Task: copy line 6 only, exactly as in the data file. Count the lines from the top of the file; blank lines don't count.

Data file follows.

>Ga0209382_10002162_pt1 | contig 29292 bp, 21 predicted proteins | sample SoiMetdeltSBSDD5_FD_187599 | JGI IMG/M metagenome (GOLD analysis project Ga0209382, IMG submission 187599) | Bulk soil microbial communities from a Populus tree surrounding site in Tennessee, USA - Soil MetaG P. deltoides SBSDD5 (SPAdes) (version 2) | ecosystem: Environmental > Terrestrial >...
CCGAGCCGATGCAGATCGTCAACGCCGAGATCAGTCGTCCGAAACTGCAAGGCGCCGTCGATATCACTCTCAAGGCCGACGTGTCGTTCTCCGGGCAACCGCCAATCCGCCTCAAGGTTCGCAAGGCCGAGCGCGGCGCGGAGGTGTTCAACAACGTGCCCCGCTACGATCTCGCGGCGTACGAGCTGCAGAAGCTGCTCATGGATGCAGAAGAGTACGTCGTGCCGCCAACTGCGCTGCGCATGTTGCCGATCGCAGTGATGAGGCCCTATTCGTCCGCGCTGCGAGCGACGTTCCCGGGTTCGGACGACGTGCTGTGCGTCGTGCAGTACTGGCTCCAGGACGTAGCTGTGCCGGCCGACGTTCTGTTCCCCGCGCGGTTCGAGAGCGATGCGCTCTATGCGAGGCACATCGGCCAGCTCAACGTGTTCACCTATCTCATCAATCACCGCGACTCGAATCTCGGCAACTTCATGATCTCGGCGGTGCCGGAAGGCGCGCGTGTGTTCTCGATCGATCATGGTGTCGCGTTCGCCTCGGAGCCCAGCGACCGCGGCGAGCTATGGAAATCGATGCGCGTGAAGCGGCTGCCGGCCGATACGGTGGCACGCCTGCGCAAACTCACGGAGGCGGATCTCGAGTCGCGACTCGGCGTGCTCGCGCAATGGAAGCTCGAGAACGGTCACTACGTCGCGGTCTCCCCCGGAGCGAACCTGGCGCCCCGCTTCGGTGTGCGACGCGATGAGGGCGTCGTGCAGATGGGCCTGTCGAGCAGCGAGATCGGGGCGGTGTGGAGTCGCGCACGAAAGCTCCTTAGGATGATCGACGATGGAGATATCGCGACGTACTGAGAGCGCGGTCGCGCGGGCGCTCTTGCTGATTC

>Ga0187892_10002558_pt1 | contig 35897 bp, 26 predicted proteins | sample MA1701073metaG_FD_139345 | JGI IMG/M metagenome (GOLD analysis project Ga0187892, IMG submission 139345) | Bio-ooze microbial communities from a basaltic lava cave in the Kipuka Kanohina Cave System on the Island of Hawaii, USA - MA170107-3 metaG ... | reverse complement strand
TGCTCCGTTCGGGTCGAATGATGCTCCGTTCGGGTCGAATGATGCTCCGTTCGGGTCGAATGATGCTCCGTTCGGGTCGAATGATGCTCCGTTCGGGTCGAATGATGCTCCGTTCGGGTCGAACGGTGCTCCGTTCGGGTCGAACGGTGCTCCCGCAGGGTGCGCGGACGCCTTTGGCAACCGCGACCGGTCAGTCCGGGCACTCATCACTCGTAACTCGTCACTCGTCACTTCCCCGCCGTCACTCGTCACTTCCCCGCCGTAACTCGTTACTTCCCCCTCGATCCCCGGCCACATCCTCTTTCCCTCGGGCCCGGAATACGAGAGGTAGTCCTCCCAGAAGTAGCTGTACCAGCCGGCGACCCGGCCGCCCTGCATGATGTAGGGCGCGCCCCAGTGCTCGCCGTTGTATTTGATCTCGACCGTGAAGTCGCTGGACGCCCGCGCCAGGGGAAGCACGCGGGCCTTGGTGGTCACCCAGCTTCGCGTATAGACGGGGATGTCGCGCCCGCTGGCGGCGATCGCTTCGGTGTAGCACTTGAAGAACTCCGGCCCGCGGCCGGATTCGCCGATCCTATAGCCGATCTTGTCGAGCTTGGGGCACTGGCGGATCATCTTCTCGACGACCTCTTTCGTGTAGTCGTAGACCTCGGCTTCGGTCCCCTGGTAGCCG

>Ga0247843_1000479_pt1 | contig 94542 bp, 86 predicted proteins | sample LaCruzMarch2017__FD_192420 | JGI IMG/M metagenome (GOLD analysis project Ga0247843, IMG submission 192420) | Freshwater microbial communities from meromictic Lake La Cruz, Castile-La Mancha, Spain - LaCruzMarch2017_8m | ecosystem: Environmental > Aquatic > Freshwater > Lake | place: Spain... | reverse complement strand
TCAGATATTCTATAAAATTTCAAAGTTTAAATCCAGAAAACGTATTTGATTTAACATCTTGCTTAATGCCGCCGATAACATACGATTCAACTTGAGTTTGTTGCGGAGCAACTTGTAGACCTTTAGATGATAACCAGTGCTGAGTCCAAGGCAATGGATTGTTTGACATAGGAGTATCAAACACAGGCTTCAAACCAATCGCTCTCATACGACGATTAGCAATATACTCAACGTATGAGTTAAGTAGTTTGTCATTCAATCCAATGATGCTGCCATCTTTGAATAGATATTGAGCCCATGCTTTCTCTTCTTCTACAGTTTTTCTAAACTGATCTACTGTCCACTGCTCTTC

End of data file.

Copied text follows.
TCAGATATTCTATAAAATTTCAAAGTTTAAATCCAGAAAACGTATTTGATTTAACATCTTGCTTAATGCCGCCGATAACATACGATTCAACTTGAGTTTGTTGCGGAGCAACTTGTAGACCTTTAGATGATAACCAGTGCTGAGTCCAAGGCAATGGATTGTTTGACATAGGAGTATCAAACACAGGCTTCAAACCAATCGCTCTCATACGACGATTAGCAATATACTCAACGTATGAGTTAAGTAGTTTGTCATTCAATCCAATGATGCTGCCATCTTTGAATAGATATTGAGCCCATGCTTTCTCTTCTTCTACAGTTTTTCTAAACTGATCTACTGTCCACTGCTCTTC